Fifteen years ago my late mentor, Sergio Noja Noseda, showed me a few ancient Qur’anic parchments published by Giorgio Levi Della Vida in his 1947 catalogue. Those images were the starting point for Noja Noseda’s studies in Qur’anic manuscripts when he was a young scholar following the advice of Giovanni Galbiati (1881-1966), the prefect of the Biblioteca Ambrosiana.  His story was the starting point of my studies in the same field. Subsequent movements from manuscript to manuscript led me to the University of Birmingham, England, where I am now based.

My research in Birmingham focuses on four early Qur’anic manuscripts of the Mingana collection, held in the Cadbury Research Library. The first fragment (MS Mingana Christian Arabic Additional 150) is a palimpsest that was hidden for many years by its scriptio superior and by being wrongly catalogued as an unknown Christian text.[1] Recently I identified its scriptio inferior as a portion of the Qur’anic text, perfectly fitting together with an incomplete half-folio of the famous Cambridge palimpsested codex, the so called Lewis-Mingana palimpsest (MS Cambridge University Library Or.1287). The second manuscript of the Birmingham collection is MS Mingana Islamic Arabic 1572, nine parchment leaves in two parts. One part fits together with MS Marcel 17 in St. Petersburg and MS MIA67 in the Museum of Islamic Art in Doha, whereas the other part fits together with MS BnF ar. 328c in Paris. The third fragment (MS Mingana Islamic Arabic 1563) is composed of 39 parchment leaves. Finally, the Birmingham collection includes an uncatalogued papyri collection that Adolf Grohmann had inspected and recommended to a few German libraries, but due to difficulties in getting payment from Germany in the Thirties, the antiquarian Erik von Scherling of Leiden preferred to sell it to Mingana in Great Britain. Among these papyri, one fragment bears a small section of the Qur’anic text.

It is remarkable that all the fragments have the same provenance, in that after Alphonse Mingana had been appointed curator of the Selly Oak Colleges Library in Birmingham, he purchased from Erik von Scherling the papyri collection in 1934 and then—in May, September and October 1936—the above-mentioned Qur’anic fragments on parchment.[2]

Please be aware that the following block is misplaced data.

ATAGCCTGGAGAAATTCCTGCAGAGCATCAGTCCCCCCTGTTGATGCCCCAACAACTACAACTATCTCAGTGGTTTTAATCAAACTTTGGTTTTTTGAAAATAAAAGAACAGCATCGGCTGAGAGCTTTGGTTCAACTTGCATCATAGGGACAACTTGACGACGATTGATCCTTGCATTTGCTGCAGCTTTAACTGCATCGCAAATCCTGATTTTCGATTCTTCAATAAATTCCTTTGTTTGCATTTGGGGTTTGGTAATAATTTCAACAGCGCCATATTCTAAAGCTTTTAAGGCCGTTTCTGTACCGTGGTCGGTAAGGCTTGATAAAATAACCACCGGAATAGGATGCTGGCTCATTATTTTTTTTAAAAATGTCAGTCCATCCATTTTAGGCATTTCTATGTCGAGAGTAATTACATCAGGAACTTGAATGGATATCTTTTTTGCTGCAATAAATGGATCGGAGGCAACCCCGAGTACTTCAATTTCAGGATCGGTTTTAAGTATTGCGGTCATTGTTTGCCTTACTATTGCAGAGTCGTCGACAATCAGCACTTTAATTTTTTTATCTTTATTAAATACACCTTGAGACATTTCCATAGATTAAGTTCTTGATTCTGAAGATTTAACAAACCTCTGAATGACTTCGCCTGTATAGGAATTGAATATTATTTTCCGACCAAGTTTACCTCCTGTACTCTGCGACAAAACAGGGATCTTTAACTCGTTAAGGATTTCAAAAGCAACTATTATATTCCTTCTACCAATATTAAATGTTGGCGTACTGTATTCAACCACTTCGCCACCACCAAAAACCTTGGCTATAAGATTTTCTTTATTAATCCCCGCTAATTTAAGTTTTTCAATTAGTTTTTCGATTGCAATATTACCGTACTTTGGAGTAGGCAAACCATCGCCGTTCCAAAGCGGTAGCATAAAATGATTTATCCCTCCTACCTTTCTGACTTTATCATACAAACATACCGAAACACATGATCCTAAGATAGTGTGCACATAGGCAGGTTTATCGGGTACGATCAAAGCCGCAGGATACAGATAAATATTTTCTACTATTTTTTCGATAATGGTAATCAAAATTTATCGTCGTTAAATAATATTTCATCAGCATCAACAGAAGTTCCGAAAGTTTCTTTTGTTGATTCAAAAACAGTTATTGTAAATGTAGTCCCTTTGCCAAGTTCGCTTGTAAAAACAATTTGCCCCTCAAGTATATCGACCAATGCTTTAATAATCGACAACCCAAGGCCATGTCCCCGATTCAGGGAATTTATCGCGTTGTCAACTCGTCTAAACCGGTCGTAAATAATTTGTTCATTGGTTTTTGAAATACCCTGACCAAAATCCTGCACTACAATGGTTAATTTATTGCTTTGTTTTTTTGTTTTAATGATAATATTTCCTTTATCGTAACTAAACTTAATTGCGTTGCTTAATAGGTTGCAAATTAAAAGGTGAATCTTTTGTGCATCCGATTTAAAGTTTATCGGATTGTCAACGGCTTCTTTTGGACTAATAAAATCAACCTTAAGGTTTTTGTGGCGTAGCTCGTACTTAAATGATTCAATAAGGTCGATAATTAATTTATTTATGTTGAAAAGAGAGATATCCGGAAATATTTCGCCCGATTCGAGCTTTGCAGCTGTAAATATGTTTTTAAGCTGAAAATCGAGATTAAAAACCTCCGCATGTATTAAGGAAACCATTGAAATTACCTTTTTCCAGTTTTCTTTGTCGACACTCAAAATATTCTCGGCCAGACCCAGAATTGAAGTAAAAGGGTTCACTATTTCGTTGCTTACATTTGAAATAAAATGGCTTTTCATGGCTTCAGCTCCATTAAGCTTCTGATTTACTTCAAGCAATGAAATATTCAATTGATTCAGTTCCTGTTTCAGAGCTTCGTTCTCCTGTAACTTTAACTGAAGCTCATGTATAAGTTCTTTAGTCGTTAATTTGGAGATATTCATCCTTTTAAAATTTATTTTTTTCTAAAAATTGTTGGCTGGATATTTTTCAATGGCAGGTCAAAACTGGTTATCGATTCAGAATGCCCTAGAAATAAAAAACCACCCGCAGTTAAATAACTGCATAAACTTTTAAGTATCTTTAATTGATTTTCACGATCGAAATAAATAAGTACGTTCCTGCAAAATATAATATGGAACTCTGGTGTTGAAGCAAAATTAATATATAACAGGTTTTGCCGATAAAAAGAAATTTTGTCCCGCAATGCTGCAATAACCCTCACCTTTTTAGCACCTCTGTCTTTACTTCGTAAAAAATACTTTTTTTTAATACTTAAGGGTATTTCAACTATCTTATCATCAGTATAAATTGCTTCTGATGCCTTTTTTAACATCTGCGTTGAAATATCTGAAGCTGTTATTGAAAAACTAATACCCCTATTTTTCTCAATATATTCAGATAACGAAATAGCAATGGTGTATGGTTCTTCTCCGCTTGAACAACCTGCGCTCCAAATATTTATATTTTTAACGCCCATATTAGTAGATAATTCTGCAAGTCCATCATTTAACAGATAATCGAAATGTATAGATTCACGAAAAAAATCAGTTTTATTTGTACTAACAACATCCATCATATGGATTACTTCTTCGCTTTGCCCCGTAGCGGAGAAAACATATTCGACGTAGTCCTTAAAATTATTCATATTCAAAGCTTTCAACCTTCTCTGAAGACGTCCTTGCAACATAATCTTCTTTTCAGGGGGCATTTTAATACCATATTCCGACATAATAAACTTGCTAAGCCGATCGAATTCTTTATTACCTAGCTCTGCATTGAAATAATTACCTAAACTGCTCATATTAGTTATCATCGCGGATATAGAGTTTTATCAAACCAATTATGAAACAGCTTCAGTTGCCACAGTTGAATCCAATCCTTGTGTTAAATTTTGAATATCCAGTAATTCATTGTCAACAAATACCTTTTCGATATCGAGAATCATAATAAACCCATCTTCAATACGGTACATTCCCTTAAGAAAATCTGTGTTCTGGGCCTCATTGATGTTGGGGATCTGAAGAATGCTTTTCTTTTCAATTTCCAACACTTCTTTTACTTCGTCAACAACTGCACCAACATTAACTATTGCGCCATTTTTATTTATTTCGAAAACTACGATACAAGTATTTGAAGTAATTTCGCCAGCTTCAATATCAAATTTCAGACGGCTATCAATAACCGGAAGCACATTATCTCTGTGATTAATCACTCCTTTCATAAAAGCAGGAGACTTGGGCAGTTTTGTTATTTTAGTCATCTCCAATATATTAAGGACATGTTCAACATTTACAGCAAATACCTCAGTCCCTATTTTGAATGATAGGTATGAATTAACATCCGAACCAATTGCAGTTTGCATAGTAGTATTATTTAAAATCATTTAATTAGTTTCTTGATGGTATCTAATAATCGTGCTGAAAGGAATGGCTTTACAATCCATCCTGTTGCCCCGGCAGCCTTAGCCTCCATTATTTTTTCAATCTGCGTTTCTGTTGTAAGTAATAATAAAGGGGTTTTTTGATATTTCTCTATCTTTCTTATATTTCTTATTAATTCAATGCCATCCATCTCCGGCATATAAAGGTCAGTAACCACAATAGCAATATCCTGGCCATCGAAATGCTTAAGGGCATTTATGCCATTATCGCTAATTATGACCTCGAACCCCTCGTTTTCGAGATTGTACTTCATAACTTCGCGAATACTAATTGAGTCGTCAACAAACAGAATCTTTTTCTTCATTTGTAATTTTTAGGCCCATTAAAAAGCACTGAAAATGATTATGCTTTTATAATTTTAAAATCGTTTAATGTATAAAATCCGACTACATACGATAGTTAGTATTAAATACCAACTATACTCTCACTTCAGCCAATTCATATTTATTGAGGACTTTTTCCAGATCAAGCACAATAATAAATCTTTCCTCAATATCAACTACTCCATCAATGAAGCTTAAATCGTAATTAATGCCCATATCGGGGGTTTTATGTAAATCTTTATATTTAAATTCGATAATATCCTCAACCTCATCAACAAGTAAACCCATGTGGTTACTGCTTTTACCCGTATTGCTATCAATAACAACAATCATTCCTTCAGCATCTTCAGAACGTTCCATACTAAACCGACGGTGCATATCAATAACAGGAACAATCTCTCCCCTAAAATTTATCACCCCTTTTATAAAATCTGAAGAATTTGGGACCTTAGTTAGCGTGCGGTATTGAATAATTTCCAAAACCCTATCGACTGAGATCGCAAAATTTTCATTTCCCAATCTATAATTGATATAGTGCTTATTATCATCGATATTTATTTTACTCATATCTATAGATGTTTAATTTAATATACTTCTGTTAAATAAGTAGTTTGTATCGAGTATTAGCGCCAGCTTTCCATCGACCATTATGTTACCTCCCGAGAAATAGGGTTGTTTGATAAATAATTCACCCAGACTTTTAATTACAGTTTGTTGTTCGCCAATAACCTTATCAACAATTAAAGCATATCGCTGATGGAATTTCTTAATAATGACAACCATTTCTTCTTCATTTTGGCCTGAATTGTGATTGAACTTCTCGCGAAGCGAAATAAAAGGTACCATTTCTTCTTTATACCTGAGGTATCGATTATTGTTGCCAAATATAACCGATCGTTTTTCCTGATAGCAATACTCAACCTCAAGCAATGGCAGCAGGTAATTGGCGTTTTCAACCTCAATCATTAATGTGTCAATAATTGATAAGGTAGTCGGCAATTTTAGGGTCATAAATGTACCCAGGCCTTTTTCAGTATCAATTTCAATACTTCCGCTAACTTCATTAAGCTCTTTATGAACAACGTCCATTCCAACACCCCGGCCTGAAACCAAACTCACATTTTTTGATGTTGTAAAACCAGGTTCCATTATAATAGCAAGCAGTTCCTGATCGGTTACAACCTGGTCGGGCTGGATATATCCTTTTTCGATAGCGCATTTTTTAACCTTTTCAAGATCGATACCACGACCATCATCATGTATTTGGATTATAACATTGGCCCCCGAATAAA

MS Christian Arabic Additional 150, recto. MS Christian Arabic Additional 150, rectoSpecial Collections, University of Birmingham by courtesy of Cadbury Research Library

MS Christian Arabic Additional 150, recto. MS Christian Arabic Additional 150, rectoSpecial Collections, University of Birmingham by courtesy of Cadbury Research Library

2. Birmingham Qur’anic Manuscripts: Text, Contexts and Electronic Edition

First, my research on these Qur’anic fragments focuses on the comprehension of the linguistic characteristics they feature. Notably, a few deviations from the standard text found in the manuscripts reflect the linguistic competence of the scribes who were in charge of writing the text, and these linguistic features appear similar to the linguistic characteristics of early papyri. Secondly, the research explores the manuscript text by comparing it with the literature of the Islamic tradition, in order to comprehend the qirā’āt tradition as it is reflected in early Qur’anic manuscripts.

In addition, my research focuses on Alphonse Mingana’s papers held in the Cadbury Research Library, in seeking to place these manuscripts in their historical context. The papers give important information about the provenance of the manuscripts themselves,[3] as well as interesting information about scholars beyond the official story of their published works–thus depicting the atmosphere of Qur’anic studies in the ’30’s.